And the Doctor was there suddenly, hands on her shoulders, steadying her in place. She blinked and looked up at him looking down at her, concern now elevated to active worry, the brim of his hat slipped back too far from the sudden movement of catching her fall. Of the blood, there was no trace, as if it’d never been. “Sarah. Something’s wrong.” Not even bothering with the question this time. “What is it?”
“Nothing,” she said, shaking her head. Nothing was wrong. She wasn’t losing her mind or anything. Couldn’t have that.
He studied her for a moment. He wasn’t buying it. Softly: “You just barreled into me, in a panic, then nearly screamed when I turned around. Call it vain but I don’t think I’m quite that monstrous looking. What’s going on?”
…She’d seen him pick up cuts and scratches before but never like that, never so much blood…
“Nothing’s going on,” she said, with no resolve whatsoever. Trying to convince herself, and completely transparent. Prideful, though.
The Doctor nodded, slightly exaggerated. “Ah.” A few feet back up the path, the door still beckoned, unopened from the last attempt. “Well then, if it’s all right with you, I think we should go inside and see if we can’t find out what happened here.” The suggestion came slowly, giving her ample opportunity to protest - just about asking her to.
She didn’t. So a second and a half; a turn and three steps. His hand, only a few inches from the doorknob.
…The way the blood had just run, clinging to his face and twisting his concern into something blank and gruesome…
“No, don’t,” she interrupted sharply, nearly in a panic again. She took the steps needed to catch up at a run, hand flying to still his arm. “It’s not all right. I think we’re in danger here.”
The Doctor looked sideways at her, mouth curling into a smile. “Of course we are. It’s no fun otherwise.”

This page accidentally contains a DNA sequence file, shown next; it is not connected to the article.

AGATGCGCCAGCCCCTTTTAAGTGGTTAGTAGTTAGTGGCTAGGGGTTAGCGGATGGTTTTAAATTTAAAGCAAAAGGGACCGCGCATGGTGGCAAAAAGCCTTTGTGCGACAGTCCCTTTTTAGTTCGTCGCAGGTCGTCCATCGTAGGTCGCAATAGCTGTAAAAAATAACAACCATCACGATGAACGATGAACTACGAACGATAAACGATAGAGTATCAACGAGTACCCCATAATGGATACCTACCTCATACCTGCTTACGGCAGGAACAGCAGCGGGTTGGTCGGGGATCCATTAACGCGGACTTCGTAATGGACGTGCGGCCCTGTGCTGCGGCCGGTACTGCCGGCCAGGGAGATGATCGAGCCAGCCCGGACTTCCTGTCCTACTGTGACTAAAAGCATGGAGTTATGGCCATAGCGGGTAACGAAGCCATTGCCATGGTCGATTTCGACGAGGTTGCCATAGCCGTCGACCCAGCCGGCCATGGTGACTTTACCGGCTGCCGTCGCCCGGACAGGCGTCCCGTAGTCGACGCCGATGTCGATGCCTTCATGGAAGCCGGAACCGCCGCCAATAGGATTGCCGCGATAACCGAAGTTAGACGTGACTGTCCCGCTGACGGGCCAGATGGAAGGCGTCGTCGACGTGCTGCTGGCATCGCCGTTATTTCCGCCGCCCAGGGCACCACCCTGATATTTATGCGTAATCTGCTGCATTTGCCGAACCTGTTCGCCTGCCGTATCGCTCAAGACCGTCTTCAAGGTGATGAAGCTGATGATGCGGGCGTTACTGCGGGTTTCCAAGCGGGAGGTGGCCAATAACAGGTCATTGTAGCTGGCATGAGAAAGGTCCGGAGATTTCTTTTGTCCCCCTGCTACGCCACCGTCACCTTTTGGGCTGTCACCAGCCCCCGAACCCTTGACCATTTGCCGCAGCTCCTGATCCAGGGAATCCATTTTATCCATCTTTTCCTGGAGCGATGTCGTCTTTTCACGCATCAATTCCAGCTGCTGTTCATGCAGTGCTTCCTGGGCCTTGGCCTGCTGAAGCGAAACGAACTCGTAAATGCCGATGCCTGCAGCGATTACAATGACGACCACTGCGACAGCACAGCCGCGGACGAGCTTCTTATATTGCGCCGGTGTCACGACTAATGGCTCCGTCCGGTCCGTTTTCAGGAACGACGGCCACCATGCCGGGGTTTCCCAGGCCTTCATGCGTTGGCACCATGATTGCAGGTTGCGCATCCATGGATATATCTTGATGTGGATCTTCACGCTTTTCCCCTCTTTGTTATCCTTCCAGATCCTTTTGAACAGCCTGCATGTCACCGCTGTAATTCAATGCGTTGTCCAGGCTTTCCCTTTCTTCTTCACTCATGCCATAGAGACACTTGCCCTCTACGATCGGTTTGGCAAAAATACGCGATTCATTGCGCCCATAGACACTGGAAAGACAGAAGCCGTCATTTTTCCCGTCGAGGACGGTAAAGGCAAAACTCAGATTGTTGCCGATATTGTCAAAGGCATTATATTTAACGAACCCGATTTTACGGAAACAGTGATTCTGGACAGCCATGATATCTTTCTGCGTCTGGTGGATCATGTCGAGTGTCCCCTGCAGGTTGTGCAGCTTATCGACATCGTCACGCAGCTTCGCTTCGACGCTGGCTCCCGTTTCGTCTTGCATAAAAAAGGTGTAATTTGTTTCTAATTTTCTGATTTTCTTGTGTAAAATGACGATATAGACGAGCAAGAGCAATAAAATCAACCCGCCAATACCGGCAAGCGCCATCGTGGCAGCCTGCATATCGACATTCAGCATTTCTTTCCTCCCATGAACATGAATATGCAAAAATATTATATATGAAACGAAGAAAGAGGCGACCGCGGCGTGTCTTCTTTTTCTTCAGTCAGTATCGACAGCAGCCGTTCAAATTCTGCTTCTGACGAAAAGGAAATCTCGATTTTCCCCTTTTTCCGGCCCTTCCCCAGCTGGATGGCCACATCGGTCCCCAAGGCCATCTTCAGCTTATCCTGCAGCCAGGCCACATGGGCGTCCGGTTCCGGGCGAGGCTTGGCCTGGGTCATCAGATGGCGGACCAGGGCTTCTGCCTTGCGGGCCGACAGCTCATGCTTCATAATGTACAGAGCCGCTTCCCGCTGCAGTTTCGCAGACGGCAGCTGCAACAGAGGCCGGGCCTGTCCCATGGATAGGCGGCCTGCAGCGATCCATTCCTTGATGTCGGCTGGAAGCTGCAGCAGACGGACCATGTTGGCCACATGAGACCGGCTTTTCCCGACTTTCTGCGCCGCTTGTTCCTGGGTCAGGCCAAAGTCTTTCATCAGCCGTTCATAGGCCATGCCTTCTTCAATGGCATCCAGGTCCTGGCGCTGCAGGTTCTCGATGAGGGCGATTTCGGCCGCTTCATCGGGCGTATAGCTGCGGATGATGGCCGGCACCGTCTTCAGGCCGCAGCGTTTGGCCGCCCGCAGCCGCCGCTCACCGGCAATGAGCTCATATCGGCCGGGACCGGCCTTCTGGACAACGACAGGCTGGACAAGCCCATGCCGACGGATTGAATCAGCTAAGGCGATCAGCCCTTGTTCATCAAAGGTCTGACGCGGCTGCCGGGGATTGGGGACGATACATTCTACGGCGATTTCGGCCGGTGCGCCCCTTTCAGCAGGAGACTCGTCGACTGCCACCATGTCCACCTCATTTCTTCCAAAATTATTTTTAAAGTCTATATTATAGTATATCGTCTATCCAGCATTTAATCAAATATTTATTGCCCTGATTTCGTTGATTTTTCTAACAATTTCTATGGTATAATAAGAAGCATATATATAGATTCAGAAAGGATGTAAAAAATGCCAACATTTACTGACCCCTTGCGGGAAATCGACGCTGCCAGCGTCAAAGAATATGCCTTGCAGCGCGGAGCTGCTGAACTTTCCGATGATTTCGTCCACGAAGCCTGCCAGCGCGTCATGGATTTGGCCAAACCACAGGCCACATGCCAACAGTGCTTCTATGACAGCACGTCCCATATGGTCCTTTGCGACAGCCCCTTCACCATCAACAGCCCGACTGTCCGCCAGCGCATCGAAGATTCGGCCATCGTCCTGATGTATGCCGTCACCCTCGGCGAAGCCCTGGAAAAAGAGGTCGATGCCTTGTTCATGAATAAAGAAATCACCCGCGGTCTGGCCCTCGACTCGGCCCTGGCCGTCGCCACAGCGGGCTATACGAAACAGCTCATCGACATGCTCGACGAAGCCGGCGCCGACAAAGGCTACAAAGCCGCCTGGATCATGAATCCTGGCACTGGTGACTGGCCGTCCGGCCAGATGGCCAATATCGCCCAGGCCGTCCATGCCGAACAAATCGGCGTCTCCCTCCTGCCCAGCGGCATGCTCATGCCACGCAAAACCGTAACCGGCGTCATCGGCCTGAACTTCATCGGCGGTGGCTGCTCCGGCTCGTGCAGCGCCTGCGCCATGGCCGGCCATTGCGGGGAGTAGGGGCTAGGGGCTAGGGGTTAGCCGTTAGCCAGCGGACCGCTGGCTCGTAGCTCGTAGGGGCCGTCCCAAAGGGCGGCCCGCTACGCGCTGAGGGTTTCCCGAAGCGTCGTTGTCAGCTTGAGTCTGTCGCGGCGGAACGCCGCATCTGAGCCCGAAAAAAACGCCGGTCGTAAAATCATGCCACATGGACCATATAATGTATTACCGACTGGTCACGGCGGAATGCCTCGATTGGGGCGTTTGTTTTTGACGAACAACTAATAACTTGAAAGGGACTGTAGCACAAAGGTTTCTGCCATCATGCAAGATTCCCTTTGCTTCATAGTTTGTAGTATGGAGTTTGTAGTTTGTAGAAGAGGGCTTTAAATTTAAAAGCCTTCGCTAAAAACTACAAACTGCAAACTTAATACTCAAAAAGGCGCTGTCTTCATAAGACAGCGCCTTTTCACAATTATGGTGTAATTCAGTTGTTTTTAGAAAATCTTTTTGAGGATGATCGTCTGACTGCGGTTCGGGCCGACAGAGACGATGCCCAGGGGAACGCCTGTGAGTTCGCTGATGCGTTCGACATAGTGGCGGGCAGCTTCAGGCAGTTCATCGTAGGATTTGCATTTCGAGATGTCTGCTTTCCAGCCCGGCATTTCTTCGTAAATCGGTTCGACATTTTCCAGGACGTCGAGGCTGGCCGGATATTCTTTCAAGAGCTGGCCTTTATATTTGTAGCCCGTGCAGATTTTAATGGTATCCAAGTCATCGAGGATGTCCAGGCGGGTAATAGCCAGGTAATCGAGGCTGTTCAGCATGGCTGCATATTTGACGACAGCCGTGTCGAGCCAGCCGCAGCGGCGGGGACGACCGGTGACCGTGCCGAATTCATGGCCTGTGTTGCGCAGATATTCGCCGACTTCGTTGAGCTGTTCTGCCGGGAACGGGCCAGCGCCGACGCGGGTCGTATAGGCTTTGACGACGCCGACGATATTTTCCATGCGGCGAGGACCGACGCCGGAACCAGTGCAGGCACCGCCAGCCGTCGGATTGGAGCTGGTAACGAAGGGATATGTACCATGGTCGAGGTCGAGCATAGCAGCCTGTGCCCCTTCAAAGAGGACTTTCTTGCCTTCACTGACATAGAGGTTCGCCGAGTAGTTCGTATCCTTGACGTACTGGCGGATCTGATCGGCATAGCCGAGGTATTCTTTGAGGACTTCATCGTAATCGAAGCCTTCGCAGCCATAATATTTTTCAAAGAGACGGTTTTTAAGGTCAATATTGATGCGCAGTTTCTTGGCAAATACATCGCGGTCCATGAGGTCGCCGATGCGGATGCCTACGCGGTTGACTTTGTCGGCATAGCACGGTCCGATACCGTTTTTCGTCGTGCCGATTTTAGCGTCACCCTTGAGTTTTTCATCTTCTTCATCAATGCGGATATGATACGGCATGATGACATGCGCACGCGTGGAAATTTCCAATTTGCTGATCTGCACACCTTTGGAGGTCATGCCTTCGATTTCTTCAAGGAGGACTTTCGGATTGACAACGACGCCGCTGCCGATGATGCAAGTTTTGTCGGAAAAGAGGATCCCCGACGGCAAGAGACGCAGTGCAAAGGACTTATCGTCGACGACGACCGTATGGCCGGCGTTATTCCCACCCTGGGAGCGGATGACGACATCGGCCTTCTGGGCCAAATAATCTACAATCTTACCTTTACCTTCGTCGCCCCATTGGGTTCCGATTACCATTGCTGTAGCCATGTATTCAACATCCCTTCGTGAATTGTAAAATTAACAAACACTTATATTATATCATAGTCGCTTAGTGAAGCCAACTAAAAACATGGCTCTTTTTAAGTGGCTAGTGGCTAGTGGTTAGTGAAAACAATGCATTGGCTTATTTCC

A shake of her head, distracted. Not like that, not the usual day-to-day business of being chased around by purple blobs with laser guns. More than that. Sarah looked up at him, willing him to understand. She didn’t want to have to say this out loud – he’d think she was cracking under the pressure, that after how much time they’d spent traveling, she’d finally lost what it took to do this.
He wasn’t helping, just looking back at her curiously. She could still see the blood, if she let her eyes unfocus.
“No,” she finally said, exasperated. Priorities. So he’d think her mad, fine. If it saved both their lives, that was a fair price. “Ever since we got here, I’ve been hearing a voice. Telling me how much danger we're in. How we're both going to die. When you turned around up there, you looked like…”
His eyes narrowed, but he said nothing, waiting for her to finish.
“… like them. Like the bodies. All… bloody.”
The Doctor blinked in surprise, ran one hand over his face. It came away clean. No real danger then, at least, but if it’d been a hallucination… “Not anymore?”
“No, just for a moment.”
He looked at her sharply then, partly sympathetic, partly just taken aback, but there was some irritation mixed in there too. “Why didn’t you say so earlier, about the voices?”
Hands ran through dark, disheveled hair, and Sarah made a short and frustrated noise, grinning painfully in self-conscious embarrassment. “Because I thought I was going mad! And I thought you’d…”
The Doctor sighed loudly, reaching one arm out to gather around her shoulders, anticipating and effectively cutting her off. “Think you were mad, too? Never, Sarah. What I’d be likely to think, in all honestly,” and a smile lit up here, toothy and sly. “…is that there’s some sort of psychic warding signal in the vicinity.”
Or not, came the triumphant snicker. Virya did not respond; too busy throwing a minor tantrum, kicking round the corners of his mind. The One who Panics fell into a litany of blood and fear and it pounded in on him, straining the logical confines of the pattern itself. He shielded it as best he could, but he didn’t know what else to do; he could not defy them outright and if any of them – even the irrational and unthinking babbler of street corner doomsday stories – felt it was right that the pattern be destroyed and he start over, that was what was to be.
When they come in here, Virya finally said, having pulled herself together enough to sound warm and golden again, trustworthy, so very trustworthy. They will have Searchers’ eyes. If they find you, you will need to destroy them. Can you do that?
In the darkness, somewhere behind his eyes (You don’t have eyes), he nodded.
Four - Disappear
Here in the dark, hiding in the warp and weft, alone for so long among the dead and dreaming –
This is not your place, it is ours, we keep the web and the web brings only pain –
A hundred hours, a hundred years and the wind is ours and it shapes this world –
Stay away! Only death waits for you here, death for those you care for, death for you and it will hurt –